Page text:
Calcutta Settlement review

Barbadians should follow closely what Afra Raymond, the T&T blogger and social commentator, has to say on the issue of transparency in government in Trinidad. Barbados has been promised that an Integrity Commission will be installed soon and there is optimism in some quarters this represents the final piece of the puzzle. The fact that Trinidad is ahead of Barbados by enacting transparency legislation and Afra Raymond has to play the role he does is insightful.

0 thoughts on “Calcutta Settlement review

  1. This is what technology can produce….it is called truth….it is called accountability…it is called exposing any kind of corruption there is…it is called loving your country!

    • Here is another Raymond blog which keeps it real:

      Pre-Action Protocol letter to Ministry of Finance pursuant to FoI Application of 11 May 2012
      What is being pursued here is our right as citizens of a modern republic to the details of these huge expenditures of Public Money – the CL Financial bailout is costing some $24Bn, about $3.5Bn USD! – and the background to how critical legislative support is obtained.  It is my view that S.34 was not the first time and that the spectre of ‘regulatory capture’, which underlines much of the discourse around the Great Depression 2, is in fact founded on a sinister degree of ‘legislative capture’.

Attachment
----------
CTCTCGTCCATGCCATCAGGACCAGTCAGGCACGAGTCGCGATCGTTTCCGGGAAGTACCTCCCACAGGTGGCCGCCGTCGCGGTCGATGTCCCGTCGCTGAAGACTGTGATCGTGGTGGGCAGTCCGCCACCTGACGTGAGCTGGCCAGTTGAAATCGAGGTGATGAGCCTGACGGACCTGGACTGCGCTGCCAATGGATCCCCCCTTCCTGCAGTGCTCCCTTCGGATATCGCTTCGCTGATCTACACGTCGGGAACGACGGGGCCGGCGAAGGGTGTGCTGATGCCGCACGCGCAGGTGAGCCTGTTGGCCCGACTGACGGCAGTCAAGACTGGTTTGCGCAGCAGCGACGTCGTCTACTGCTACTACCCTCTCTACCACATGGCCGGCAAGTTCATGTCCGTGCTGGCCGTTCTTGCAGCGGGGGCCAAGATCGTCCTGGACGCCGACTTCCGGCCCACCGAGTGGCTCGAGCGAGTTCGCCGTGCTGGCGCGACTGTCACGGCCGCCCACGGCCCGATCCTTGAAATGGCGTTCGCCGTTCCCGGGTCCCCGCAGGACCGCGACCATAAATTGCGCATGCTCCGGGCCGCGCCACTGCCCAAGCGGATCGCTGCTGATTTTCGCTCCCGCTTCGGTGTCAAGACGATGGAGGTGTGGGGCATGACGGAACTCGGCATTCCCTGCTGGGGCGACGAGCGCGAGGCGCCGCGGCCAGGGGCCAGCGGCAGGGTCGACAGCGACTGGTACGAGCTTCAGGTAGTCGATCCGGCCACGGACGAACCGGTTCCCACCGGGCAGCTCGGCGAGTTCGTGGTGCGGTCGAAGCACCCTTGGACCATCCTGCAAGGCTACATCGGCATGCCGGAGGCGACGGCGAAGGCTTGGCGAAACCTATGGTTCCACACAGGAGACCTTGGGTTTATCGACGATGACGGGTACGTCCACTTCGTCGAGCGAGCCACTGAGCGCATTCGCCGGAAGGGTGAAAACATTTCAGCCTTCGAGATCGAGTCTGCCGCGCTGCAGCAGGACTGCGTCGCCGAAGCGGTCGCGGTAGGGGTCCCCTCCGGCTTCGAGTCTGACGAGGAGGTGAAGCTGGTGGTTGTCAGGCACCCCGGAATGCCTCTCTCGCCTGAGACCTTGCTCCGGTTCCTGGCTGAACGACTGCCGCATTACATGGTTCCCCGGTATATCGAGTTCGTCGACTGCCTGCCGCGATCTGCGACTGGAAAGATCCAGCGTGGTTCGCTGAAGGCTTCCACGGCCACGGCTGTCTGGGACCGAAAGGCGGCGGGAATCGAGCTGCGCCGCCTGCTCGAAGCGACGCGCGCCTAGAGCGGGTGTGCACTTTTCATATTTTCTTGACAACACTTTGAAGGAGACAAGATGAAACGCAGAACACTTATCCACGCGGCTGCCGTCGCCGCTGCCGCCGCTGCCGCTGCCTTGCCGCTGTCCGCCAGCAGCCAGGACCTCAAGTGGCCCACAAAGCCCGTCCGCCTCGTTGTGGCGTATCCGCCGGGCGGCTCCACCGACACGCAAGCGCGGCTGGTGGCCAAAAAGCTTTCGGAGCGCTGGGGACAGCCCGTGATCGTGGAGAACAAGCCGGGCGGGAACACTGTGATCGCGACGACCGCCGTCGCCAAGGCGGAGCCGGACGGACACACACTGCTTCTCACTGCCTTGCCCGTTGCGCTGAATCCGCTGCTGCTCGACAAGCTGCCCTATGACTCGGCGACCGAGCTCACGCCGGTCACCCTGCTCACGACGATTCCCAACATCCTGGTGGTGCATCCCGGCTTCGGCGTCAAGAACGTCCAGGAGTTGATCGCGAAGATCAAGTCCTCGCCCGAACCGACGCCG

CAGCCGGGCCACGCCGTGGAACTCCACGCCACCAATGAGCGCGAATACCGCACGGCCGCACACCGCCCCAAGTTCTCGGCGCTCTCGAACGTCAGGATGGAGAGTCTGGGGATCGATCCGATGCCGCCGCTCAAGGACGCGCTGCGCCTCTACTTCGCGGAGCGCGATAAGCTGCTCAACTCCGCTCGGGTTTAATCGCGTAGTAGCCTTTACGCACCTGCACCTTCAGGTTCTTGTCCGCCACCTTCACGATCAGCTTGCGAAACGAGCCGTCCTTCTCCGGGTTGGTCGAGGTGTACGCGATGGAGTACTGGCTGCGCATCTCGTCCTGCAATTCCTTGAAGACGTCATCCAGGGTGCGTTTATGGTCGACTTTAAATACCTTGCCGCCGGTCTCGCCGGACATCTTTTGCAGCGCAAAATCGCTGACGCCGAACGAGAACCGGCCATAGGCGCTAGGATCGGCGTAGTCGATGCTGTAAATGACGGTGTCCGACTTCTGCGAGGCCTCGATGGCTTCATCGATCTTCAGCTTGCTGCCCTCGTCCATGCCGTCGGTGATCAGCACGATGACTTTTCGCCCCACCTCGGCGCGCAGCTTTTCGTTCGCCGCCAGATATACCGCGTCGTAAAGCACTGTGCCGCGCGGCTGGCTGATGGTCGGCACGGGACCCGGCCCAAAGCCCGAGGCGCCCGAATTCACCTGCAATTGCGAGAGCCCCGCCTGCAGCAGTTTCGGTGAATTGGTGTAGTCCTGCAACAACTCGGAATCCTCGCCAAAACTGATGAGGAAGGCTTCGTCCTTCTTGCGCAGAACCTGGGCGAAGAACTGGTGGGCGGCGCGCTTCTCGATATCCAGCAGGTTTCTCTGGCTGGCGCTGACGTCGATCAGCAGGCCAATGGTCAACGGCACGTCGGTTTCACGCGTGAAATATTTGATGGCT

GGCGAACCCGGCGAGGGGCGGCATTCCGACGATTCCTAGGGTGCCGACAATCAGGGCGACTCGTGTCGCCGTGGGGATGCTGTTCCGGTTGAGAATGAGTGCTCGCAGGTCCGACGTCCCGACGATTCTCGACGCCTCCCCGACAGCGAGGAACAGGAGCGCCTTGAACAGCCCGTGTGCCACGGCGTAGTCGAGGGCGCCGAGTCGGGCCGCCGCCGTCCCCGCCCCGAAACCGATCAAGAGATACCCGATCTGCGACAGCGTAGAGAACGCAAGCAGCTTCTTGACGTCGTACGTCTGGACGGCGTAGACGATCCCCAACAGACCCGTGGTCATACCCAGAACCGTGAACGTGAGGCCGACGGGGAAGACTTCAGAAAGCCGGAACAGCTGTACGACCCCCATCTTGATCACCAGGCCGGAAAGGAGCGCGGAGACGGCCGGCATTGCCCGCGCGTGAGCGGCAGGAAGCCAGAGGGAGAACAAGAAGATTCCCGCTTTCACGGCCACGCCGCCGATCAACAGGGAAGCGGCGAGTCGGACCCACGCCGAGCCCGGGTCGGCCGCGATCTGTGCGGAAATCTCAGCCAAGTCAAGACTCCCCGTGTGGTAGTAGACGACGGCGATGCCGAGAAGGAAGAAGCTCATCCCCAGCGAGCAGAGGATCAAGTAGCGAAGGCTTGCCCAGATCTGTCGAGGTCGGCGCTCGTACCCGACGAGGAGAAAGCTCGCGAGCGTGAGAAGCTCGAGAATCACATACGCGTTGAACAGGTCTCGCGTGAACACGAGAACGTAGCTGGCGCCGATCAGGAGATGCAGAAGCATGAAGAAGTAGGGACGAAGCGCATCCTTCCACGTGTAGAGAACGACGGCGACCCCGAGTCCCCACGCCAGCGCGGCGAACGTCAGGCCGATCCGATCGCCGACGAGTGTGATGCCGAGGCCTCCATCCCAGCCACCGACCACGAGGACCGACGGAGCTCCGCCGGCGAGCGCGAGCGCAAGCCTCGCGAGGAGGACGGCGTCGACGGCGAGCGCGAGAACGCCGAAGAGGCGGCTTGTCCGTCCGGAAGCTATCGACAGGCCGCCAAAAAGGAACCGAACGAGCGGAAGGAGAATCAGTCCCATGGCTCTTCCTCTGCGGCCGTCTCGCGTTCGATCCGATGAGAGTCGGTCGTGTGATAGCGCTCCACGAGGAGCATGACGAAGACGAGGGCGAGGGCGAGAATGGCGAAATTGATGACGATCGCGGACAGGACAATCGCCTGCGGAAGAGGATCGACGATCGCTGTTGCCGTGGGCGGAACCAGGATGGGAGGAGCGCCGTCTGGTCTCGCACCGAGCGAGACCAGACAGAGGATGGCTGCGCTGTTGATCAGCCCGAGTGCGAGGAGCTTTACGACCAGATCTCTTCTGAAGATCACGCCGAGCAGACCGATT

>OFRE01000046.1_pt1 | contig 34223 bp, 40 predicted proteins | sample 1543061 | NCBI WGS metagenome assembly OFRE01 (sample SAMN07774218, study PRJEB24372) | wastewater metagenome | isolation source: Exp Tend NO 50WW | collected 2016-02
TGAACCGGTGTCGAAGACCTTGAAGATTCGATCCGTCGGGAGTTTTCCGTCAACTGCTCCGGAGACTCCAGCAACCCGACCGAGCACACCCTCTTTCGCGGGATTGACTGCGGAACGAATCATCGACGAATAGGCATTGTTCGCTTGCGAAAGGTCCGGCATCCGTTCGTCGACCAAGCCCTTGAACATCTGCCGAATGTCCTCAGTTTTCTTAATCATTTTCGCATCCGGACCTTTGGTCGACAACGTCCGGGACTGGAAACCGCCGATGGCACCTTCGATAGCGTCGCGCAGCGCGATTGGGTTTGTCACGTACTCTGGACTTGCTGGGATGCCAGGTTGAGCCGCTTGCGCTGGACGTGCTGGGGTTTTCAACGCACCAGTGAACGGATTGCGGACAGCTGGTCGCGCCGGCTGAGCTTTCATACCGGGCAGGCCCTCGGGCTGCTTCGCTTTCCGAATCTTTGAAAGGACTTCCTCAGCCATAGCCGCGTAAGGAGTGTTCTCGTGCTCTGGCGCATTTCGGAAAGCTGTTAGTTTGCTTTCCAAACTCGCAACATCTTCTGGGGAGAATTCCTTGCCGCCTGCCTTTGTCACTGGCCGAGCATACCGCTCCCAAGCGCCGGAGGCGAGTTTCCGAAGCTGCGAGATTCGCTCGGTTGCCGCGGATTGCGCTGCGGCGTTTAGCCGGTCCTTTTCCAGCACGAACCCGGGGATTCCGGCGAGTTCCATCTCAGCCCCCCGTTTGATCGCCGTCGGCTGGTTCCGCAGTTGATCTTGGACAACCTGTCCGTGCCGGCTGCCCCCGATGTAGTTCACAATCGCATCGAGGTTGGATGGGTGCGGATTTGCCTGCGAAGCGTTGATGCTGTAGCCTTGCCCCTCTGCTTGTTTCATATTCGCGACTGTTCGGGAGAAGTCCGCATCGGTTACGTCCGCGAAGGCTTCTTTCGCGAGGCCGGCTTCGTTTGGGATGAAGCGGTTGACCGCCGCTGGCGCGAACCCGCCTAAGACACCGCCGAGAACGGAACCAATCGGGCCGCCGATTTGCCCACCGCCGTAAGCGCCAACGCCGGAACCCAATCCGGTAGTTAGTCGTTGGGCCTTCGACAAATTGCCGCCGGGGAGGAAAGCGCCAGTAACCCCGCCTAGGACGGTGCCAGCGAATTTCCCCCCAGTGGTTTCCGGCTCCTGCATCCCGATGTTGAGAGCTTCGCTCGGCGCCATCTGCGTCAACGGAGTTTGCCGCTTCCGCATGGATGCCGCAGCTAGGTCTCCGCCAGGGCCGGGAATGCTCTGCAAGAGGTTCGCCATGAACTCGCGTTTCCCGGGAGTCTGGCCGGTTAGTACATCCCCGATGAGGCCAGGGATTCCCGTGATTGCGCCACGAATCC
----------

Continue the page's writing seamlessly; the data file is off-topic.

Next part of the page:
Having had a series of ‘cat and mouse’ exchanges with the Ministry of Finance since my Freedom of Information Act application made on 11 May 2012, this is my pre-action protocol letter sent to them by my attorney on Thursday 7 March, seeking their proper reply in 7 days…that time expires at midnight today, Wednesday 13 March, so stay tuned, because we are going to the High Court after that…

  2. Even with integrity legislation one has to keep politicians on their greedy little toes, as has been proven this legislation does not stamp out corruption, it only makes the culprit smarter and more elusive to detect. What Afra Raymond is doing is making sure they do not get too comfortable, constant exposure is the key. Problem in Barbados is they have not gotten to the starting gates yet in implementing legislation.

  3. big deal who cares…i live in Barbados where the barbados government has allowed all and sundry especially Trinidad to take our assets, our family silver, precious memories… don’t give a rat’s ass….tell me how we barbadians can take back what is ours, then i will be interested

  4. I am pretty sure forcing the legislation to be implemented and catching these political rats in their own traps would be a start, however, as things are in Bim and with most of the state and privately owned interests already sold to foreign entities, the locals are not likely to own anything in Bim again for centuries to come, if ever. Gotta be also mindful of the fact that the monopolies owned by the local minorities are sold to foreign interests as well, they are not too concerned about it being owned by bajans, only the profits to be made by selling to foreign buyers. It is a lose, lose situation since no one thought it necessary to pay attention and the politicians could care less about stopping it at the time it started to occur. Can anyone say, it’s too late now??

  5. LeWeSee@ Agree , not in Barbados so far , We will see by next election all the dirt will be out

  6. Pinkie@ when the right govt is in Place all the Fraud will be fixed and we will see who really sold what and who sold what they never owned.
    No time limit on fixing fraud , First we must find it ,

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